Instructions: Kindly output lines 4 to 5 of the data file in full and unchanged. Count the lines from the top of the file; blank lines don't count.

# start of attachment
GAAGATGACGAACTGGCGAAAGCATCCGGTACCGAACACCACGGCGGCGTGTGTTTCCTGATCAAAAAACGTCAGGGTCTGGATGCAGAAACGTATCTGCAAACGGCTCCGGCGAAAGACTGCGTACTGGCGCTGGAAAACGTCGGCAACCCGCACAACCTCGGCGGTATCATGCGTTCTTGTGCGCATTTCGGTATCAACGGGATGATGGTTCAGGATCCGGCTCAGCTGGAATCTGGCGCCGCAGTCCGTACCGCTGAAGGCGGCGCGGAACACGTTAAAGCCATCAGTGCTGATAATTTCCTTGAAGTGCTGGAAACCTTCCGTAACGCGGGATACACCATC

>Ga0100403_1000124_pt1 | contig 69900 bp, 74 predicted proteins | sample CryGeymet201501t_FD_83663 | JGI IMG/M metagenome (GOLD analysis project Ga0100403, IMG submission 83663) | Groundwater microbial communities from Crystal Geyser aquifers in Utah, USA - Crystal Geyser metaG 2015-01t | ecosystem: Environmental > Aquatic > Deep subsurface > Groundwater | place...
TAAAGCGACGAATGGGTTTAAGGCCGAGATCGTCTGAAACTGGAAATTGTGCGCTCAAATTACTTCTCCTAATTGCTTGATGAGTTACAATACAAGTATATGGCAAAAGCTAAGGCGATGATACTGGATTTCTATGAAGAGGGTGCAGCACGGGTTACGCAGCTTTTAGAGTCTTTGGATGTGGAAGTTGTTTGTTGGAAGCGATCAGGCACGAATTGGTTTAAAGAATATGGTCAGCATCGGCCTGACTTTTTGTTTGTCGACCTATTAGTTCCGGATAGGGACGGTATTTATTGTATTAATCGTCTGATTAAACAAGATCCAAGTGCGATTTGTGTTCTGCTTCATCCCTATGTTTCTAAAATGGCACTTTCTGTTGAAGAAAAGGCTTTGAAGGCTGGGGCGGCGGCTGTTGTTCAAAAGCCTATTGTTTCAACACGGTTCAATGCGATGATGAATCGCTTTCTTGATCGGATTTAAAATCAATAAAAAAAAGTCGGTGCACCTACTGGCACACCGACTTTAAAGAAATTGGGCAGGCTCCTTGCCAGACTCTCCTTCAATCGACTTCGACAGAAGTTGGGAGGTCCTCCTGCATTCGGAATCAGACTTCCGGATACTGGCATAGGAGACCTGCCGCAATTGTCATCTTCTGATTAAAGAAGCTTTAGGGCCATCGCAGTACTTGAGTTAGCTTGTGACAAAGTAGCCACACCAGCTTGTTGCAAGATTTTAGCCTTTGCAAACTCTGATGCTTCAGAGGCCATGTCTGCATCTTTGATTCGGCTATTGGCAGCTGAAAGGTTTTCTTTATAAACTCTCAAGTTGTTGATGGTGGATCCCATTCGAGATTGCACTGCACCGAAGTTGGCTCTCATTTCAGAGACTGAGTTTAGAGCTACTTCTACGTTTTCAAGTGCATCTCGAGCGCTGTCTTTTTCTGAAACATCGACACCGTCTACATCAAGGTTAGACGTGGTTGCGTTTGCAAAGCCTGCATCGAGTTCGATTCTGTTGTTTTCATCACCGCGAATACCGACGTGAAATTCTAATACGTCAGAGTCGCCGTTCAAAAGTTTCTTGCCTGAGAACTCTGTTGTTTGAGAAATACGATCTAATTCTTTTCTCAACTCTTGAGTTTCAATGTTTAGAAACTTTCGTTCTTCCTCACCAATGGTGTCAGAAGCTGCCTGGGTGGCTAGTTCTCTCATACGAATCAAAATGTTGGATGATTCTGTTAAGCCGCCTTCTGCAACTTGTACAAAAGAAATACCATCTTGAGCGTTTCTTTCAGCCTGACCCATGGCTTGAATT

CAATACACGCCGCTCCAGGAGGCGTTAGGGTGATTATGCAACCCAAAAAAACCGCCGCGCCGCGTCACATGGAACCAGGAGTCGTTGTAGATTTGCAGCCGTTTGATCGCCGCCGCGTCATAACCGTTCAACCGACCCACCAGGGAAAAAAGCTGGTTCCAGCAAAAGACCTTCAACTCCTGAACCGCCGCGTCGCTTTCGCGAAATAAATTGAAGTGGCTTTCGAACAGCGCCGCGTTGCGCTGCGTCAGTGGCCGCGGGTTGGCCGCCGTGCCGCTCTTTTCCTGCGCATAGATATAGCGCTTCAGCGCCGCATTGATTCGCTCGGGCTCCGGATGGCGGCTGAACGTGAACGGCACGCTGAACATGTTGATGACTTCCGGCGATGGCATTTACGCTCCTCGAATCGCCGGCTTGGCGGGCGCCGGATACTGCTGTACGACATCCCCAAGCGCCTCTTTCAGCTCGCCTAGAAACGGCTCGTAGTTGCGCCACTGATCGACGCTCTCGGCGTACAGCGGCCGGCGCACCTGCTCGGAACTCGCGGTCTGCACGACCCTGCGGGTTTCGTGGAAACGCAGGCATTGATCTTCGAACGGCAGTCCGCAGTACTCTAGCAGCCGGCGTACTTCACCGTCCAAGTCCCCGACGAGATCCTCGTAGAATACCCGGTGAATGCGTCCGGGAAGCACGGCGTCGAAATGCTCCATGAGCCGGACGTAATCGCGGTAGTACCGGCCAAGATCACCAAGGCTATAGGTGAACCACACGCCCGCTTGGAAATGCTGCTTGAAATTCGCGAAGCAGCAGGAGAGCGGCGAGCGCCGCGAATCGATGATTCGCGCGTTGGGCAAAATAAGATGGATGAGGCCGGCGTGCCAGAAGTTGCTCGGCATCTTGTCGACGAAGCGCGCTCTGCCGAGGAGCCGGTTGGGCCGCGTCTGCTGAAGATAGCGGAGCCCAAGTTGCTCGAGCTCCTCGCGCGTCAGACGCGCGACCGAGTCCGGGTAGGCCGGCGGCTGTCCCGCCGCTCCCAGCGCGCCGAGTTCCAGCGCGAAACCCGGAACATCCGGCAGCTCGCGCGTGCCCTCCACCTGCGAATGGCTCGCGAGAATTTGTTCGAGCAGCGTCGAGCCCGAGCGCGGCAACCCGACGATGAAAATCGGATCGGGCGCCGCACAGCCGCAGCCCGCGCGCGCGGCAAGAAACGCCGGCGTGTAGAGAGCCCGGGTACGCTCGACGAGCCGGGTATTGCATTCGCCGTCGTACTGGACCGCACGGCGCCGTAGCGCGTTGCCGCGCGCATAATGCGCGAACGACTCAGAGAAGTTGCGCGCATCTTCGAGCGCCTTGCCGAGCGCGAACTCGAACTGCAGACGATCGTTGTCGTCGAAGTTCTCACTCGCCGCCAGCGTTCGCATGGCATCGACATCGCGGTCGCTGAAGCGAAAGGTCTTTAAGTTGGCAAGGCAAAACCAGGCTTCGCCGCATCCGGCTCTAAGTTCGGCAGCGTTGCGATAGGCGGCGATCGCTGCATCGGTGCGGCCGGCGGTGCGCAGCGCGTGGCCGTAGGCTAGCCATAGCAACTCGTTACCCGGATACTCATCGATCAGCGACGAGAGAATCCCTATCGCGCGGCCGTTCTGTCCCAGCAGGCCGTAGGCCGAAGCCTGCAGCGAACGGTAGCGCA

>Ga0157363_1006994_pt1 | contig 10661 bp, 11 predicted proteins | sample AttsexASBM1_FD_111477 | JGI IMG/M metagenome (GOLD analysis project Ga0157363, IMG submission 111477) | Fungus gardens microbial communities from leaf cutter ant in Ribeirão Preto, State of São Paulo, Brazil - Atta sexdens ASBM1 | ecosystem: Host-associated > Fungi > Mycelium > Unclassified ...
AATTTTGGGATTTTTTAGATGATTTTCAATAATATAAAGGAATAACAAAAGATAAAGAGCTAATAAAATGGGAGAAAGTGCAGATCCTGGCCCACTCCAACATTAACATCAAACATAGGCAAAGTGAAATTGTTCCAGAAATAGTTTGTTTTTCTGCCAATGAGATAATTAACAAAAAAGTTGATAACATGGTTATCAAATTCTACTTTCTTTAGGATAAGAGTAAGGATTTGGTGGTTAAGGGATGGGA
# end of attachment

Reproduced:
CAATACACGCCGCTCCAGGAGGCGTTAGGGTGATTATGCAACCCAAAAAAACCGCCGCGCCGCGTCACATGGAACCAGGAGTCGTTGTAGATTTGCAGCCGTTTGATCGCCGCCGCGTCATAACCGTTCAACCGACCCACCAGGGAAAAAAGCTGGTTCCAGCAAAAGACCTTCAACTCCTGAACCGCCGCGTCGCTTTCGCGAAATAAATTGAAGTGGCTTTCGAACAGCGCCGCGTTGCGCTGCGTCAGTGGCCGCGGGTTGGCCGCCGTGCCGCTCTTTTCCTGCGCATAGATATAGCGCTTCAGCGCCGCATTGATTCGCTCGGGCTCCGGATGGCGGCTGAACGTGAACGGCACGCTGAACATGTTGATGACTTCCGGCGATGGCATTTACGCTCCTCGAATCGCCGGCTTGGCGGGCGCCGGATACTGCTGTACGACATCCCCAAGCGCCTCTTTCAGCTCGCCTAGAAACGGCTCGTAGTTGCGCCACTGATCGACGCTCTCGGCGTACAGCGGCCGGCGCACCTGCTCGGAACTCGCGGTCTGCACGACCCTGCGGGTTTCGTGGAAACGCAGGCATTGATCTTCGAACGGCAGTCCGCAGTACTCTAGCAGCCGGCGTACTTCACCGTCCAAGTCCCCGACGAGATCCTCGTAGAATACCCGGTGAATGCGTCCGGGAAGCACGGCGTCGAAATGCTCCATGAGCCGGACGTAATCGCGGTAGTACCGGCCAAGATCACCAAGGCTATAGGTGAACCACACGCCCGCTTGGAAATGCTGCTTGAAATTCGCGAAGCAGCAGGAGAGCGGCGAGCGCCGCGAATCGATGATTCGCGCGTTGGGCAAAATAAGATGGATGAGGCCGGCGTGCCAGAAGTTGCTCGGCATCTTGTCGACGAAGCGCGCTCTGCCGAGGAGCCGGTTGGGCCGCGTCTGCTGAAGATAGCGGAGCCCAAGTTGCTCGAGCTCCTCGCGCGTCAGACGCGCGACCGAGTCCGGGTAGGCCGGCGGCTGTCCCGCCGCTCCCAGCGCGCCGAGTTCCAGCGCGAAACCCGGAACATCCGGCAGCTCGCGCGTGCCCTCCACCTGCGAATGGCTCGCGAGAATTTGTTCGAGCAGCGTCGAGCCCGAGCGCGGCAACCCGACGATGAAAATCGGATCGGGCGCCGCACAGCCGCAGCCCGCGCGCGCGGCAAGAAACGCCGGCGTGTAGAGAGCCCGGGTACGCTCGACGAGCCGGGTATTGCATTCGCCGTCGTACTGGACCGCACGGCGCCGTAGCGCGTTGCCGCGCGCATAATGCGCGAACGACTCAGAGAAGTTGCGCGCATCTTCGAGCGCCTTGCCGAGCGCGAACTCGAACTGCAGACGATCGTTGTCGTCGAAGTTCTCACTCGCCGCCAGCGTTCGCATGGCATCGACATCGCGGTCGCTGAAGCGAAAGGTCTTTAAGTTGGCAAGGCAAAACCAGGCTTCGCCGCATCCGGCTCTAAGTTCGGCAGCGTTGCGATAGGCGGCGATCGCTGCATCGGTGCGGCCGGCGGTGCGCAGCGCGTGGCCGTAGGCTAGCCATAGCAACTCGTTACCCGGATACTCATCGATCAGCGACGAGAGAATCCCTATCGCGCGGCCGTTCTGTCCCAGCAGGCCGTAGGCCGAAGCCTGCAGCGAACGGTAGCGCA

>Ga0157363_1006994_pt1 | contig 10661 bp, 11 predicted proteins | sample AttsexASBM1_FD_111477 | JGI IMG/M metagenome (GOLD analysis project Ga0157363, IMG submission 111477) | Fungus gardens microbial communities from leaf cutter ant in Ribeirão Preto, State of São Paulo, Brazil - Atta sexdens ASBM1 | ecosystem: Host-associated > Fungi > Mycelium > Unclassified ...